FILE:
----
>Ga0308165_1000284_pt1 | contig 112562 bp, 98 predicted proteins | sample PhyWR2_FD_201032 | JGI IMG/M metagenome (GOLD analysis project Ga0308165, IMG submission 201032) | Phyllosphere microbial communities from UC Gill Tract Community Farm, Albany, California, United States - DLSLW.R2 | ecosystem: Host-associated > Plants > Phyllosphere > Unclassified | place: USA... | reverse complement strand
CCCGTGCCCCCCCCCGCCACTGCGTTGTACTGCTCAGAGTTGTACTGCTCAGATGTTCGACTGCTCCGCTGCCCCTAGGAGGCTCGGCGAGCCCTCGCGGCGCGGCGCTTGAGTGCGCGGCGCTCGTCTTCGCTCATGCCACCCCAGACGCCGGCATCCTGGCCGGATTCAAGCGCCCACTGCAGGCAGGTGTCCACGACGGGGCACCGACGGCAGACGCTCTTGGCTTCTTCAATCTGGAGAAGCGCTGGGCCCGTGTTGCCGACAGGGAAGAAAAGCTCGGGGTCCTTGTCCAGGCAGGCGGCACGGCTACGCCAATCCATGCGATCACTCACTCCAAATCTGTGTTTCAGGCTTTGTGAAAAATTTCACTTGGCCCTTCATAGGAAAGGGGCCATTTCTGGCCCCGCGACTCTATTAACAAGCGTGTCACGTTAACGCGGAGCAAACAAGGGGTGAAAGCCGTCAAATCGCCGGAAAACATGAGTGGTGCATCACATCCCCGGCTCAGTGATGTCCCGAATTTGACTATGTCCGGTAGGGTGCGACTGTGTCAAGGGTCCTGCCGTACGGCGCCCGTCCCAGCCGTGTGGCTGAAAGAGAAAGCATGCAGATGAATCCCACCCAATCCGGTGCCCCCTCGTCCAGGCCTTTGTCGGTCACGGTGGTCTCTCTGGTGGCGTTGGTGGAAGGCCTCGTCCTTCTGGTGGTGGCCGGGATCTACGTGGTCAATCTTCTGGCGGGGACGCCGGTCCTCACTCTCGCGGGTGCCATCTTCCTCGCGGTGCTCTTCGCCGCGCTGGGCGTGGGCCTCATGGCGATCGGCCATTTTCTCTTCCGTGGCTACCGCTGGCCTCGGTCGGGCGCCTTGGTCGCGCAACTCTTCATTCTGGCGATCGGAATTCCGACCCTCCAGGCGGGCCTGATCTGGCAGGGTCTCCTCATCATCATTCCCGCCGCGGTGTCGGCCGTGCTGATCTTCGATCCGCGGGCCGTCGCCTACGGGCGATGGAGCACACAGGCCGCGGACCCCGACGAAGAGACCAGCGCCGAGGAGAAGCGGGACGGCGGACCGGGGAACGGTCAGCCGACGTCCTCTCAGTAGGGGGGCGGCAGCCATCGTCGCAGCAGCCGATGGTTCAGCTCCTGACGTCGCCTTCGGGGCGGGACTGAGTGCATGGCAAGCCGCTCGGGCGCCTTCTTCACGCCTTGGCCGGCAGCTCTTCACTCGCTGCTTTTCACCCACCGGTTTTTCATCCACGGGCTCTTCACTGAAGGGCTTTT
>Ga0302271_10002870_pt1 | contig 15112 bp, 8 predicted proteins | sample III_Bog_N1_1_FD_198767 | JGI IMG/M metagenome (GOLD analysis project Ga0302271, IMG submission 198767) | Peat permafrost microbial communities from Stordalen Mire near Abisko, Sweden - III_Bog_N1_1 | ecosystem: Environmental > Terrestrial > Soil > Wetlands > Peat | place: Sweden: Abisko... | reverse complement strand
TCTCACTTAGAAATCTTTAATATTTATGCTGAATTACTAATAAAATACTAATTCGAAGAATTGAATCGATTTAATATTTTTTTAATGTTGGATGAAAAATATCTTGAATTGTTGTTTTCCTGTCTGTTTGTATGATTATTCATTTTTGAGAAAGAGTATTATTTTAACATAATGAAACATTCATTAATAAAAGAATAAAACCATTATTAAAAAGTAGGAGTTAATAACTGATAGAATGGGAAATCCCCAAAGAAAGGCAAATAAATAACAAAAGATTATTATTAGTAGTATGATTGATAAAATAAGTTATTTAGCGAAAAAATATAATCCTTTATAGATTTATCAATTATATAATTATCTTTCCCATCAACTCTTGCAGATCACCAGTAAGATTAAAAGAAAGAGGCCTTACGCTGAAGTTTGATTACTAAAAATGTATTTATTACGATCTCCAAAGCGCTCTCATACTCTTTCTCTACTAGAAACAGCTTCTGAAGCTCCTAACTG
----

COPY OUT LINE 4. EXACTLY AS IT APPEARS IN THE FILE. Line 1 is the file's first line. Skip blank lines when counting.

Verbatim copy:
TCTCACTTAGAAATCTTTAATATTTATGCTGAATTACTAATAAAATACTAATTCGAAGAATTGAATCGATTTAATATTTTTTTAATGTTGGATGAAAAATATCTTGAATTGTTGTTTTCCTGTCTGTTTGTATGATTATTCATTTTTGAGAAAGAGTATTATTTTAACATAATGAAACATTCATTAATAAAAGAATAAAACCATTATTAAAAAGTAGGAGTTAATAACTGATAGAATGGGAAATCCCCAAAGAAAGGCAAATAAATAACAAAAGATTATTATTAGTAGTATGATTGATAAAATAAGTTATTTAGCGAAAAAATATAATCCTTTATAGATTTATCAATTATATAATTATCTTTCCCATCAACTCTTGCAGATCACCAGTAAGATTAAAAGAAAGAGGCCTTACGCTGAAGTTTGATTACTAAAAATGTATTTATTACGATCTCCAAAGCGCTCTCATACTCTTTCTCTACTAGAAACAGCTTCTGAAGCTCCTAACTG